A Jewish Seder
I’ve always wanted to attend a Jewish seder (Passover meal), so when my daughter’s church had one the other night, she signed me and my husband up. Seder literally means the “set order” of the Passover service.
A man from Jews for Jesus gave a wonderful presentation which helped us all understand better what the Passover meal involved and what each food represented.
The room was set with about 20 tables, and 6-8 people of all ages sat at each one. The mother of the household has the honor of lighting the candles. There were 3 ladies at our table, but since I was sitting at the end closest to the candles, I stood to light them while Mr. Cohen spoke this traditional prayer. “Blessed are Thou, O Lord our God, King of the universe, who sanctifies us by His commandments and commands us to kindle the festival lights,” and then the Messianic prayer: “Blessed art thou, O Lord our God, King of the universe, who sanctifies us through Y’shua the Messiah, the Light of the world.”
We started out by drinking the cup of sanctification–the first of the four cups of grape juice taken during the meal. The prayer over the cup is called Kiddush and says “Blessed art thou, O Lord our God, King of the universe who brings forth fruit from the vine.”
Then we tasted some very strong horseradish which represented the ground bitter herb or “maror”. The next two cups represented plagues/judgment and redemption/blessing. I’m not sure of the order, but during this part of the meal we also tasted “chaggigah” (roasted egg), “karpas” (greens) and “charoseth” (a very tasty mixture of apples, cinnamon and nuts which represented the mortar the children of Israel had to mix while in captivity in Egypt) and “matzoh” (unleavened bread.) The prayer over the bread was “Blessed art thou, O Lord our God, King of the universe, who brings forth bread from the earth.” The last cup we partook of was the cup of praise (also called the cup of acceptance or cup of Elijah.)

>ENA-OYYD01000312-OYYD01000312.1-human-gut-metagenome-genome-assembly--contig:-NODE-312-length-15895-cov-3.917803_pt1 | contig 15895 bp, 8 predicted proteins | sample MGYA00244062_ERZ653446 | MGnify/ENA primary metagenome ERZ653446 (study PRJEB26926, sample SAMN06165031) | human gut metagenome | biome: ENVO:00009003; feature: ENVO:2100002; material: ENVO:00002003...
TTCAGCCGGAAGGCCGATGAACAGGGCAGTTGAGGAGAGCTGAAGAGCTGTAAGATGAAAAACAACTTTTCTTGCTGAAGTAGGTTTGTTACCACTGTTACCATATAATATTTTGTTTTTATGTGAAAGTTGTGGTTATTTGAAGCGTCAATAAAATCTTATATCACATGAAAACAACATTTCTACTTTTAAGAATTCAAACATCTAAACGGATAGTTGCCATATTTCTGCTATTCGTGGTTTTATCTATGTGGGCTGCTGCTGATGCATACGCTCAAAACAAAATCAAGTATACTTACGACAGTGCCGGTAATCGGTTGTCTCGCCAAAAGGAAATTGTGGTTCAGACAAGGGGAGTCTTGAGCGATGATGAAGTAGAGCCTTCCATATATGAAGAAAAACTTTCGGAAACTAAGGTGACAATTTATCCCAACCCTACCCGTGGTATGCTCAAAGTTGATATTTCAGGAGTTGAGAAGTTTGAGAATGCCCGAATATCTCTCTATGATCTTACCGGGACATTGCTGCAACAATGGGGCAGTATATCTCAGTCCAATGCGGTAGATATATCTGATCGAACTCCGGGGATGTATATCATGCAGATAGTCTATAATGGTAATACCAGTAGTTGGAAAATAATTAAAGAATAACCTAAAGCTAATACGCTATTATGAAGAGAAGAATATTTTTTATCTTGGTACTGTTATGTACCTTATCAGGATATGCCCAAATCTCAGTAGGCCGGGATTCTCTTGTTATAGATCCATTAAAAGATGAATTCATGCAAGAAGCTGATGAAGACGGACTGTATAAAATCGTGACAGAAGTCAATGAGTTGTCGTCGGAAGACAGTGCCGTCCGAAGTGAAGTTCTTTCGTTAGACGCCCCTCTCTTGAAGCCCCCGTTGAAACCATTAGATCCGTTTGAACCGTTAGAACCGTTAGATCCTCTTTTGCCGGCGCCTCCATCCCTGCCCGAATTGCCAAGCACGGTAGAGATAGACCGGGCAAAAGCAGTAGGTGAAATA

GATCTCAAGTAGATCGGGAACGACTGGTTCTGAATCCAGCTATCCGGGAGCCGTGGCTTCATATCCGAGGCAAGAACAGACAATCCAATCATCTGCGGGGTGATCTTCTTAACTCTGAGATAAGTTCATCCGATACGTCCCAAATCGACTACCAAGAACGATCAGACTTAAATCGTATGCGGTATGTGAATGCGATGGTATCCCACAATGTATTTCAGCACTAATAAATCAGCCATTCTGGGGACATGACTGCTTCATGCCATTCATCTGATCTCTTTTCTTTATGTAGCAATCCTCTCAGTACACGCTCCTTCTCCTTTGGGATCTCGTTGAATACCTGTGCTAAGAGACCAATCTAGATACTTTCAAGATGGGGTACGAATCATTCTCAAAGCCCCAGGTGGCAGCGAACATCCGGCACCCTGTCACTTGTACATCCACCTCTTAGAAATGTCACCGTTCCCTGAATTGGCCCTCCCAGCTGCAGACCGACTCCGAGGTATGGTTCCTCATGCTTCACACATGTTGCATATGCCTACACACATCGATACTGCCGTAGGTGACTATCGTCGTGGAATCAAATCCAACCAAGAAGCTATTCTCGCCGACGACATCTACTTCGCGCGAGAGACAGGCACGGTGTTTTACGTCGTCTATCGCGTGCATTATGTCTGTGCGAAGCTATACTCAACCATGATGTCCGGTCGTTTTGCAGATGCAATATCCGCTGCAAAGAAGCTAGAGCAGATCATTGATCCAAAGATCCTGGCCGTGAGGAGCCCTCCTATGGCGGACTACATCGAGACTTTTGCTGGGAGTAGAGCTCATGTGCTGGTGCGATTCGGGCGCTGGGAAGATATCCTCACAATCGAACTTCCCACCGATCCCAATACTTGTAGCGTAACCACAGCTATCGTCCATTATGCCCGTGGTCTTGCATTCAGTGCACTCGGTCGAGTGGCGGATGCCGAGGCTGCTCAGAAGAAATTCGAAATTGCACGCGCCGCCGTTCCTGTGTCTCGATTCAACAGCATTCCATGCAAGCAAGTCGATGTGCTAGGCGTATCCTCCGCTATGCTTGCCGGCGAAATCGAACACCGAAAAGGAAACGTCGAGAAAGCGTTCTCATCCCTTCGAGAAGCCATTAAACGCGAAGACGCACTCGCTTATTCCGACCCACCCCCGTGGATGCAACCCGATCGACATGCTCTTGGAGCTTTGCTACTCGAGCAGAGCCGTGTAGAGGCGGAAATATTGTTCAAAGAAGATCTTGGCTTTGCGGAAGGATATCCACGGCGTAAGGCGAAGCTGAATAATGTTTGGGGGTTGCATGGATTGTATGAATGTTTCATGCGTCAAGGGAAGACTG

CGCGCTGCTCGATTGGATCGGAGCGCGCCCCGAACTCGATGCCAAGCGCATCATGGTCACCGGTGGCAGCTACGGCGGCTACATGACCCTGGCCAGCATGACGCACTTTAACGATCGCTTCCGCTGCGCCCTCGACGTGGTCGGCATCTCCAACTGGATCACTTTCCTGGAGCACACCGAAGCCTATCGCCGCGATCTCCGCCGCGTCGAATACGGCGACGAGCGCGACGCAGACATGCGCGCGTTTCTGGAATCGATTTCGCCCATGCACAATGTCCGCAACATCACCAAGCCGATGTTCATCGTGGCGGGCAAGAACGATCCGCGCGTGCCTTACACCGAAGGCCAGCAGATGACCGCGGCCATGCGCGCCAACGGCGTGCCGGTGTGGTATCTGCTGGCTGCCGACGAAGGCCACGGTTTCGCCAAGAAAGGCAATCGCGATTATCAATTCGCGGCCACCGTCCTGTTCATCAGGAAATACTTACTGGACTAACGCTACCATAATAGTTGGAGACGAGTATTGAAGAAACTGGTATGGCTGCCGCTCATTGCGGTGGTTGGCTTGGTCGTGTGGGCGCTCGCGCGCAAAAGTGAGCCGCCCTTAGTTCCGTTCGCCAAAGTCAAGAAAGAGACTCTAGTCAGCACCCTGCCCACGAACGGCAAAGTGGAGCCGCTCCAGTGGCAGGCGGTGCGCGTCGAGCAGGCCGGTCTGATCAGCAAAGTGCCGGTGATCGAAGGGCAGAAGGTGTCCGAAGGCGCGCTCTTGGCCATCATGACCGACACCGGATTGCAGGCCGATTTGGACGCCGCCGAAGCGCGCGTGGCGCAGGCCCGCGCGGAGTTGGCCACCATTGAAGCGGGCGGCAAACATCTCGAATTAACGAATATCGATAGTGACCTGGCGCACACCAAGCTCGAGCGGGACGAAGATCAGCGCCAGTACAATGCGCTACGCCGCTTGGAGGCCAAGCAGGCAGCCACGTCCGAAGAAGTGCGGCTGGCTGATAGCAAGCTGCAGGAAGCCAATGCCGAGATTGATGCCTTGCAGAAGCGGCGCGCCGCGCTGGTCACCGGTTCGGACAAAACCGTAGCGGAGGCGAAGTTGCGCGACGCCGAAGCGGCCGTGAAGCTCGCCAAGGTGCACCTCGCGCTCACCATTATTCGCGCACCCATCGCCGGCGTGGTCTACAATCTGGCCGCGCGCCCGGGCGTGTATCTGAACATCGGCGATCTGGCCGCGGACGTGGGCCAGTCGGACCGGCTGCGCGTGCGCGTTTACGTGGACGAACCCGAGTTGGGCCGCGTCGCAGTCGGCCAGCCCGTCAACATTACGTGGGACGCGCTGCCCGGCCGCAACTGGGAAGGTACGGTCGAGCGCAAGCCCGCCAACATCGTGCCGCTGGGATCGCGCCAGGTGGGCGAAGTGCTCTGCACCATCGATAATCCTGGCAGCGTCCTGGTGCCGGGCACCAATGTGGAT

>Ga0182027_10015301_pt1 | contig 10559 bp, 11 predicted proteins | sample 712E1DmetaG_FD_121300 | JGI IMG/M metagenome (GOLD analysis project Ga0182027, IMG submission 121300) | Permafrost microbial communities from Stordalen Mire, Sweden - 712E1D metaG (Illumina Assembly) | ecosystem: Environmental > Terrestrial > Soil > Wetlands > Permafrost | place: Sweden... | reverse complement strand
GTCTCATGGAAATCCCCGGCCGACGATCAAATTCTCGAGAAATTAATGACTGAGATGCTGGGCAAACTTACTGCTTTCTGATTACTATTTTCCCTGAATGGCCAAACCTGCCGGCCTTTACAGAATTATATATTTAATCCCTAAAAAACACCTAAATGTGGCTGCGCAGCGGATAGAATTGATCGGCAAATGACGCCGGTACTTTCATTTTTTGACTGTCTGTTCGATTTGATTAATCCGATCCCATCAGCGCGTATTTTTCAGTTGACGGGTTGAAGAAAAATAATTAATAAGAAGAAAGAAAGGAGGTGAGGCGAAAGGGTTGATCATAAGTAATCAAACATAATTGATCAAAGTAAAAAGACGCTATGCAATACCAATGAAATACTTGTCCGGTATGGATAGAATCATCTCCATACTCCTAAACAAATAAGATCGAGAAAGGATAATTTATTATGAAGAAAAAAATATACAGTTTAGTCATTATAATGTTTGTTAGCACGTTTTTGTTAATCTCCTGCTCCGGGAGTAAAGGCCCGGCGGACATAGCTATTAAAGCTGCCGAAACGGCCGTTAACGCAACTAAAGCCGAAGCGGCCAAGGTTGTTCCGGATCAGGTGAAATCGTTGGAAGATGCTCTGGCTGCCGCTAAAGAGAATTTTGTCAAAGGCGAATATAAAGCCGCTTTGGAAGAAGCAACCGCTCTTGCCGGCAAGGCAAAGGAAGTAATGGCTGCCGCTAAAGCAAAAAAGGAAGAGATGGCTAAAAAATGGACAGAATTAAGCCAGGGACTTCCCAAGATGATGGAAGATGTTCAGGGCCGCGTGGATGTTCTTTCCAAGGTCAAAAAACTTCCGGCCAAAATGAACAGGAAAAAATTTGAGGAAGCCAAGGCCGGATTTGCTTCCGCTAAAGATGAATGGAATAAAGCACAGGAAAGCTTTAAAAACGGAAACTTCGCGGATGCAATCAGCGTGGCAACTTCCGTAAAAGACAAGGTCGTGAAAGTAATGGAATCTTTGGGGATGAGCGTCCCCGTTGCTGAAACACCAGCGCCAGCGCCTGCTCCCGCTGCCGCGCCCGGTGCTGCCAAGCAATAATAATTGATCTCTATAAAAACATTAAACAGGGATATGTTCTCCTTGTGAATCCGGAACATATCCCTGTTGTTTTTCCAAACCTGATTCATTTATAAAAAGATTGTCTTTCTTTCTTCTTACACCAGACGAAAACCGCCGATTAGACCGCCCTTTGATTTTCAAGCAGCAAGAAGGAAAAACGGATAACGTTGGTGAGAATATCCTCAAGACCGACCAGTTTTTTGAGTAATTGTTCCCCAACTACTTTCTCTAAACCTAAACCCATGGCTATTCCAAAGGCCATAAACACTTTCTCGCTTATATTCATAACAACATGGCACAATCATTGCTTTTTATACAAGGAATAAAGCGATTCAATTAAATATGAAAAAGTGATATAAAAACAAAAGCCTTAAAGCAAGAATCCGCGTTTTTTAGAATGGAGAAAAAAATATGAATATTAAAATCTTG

We then enjoyed a pot-luck meal of traditional Jewish foods. I made a huge platter of cheese blintzes topped with cherry pie filling and they were soon gone! Some of the foods I enjoyed most were the chicken soup and also the lamb with mint jelly.
We resumed the service by Mr. Cohen asking the 4 questions always asked of the children at the Passover meal. We then did a responsive reading of Psalm 113 and Mr. Cohen taught us a couple of Jewish songs. Then the children hunted for the Afikomen “that which comes later” which was a piece of the matzoh bread hidden earlier. Mr. Cohen spoke of how the bread was taken from the center panel of a 3 layer pouch, and affirmed that this was a foreshadowing of Christ as part of the triune God who was our Passover lamb.
This was a very symbolic evening pointing to the reason for Jesus coming to be the Lamb of God, the sacrifice for our sins. The service reminded me of the cup and bread of communion. I would encourage all who have a chance to participate in a seder to do so to gain more understanding of our Jewish roots and Christ as the fulfillment of the Passover. For more information or to schedule a seder at your church, go to www.jewsforjesus.org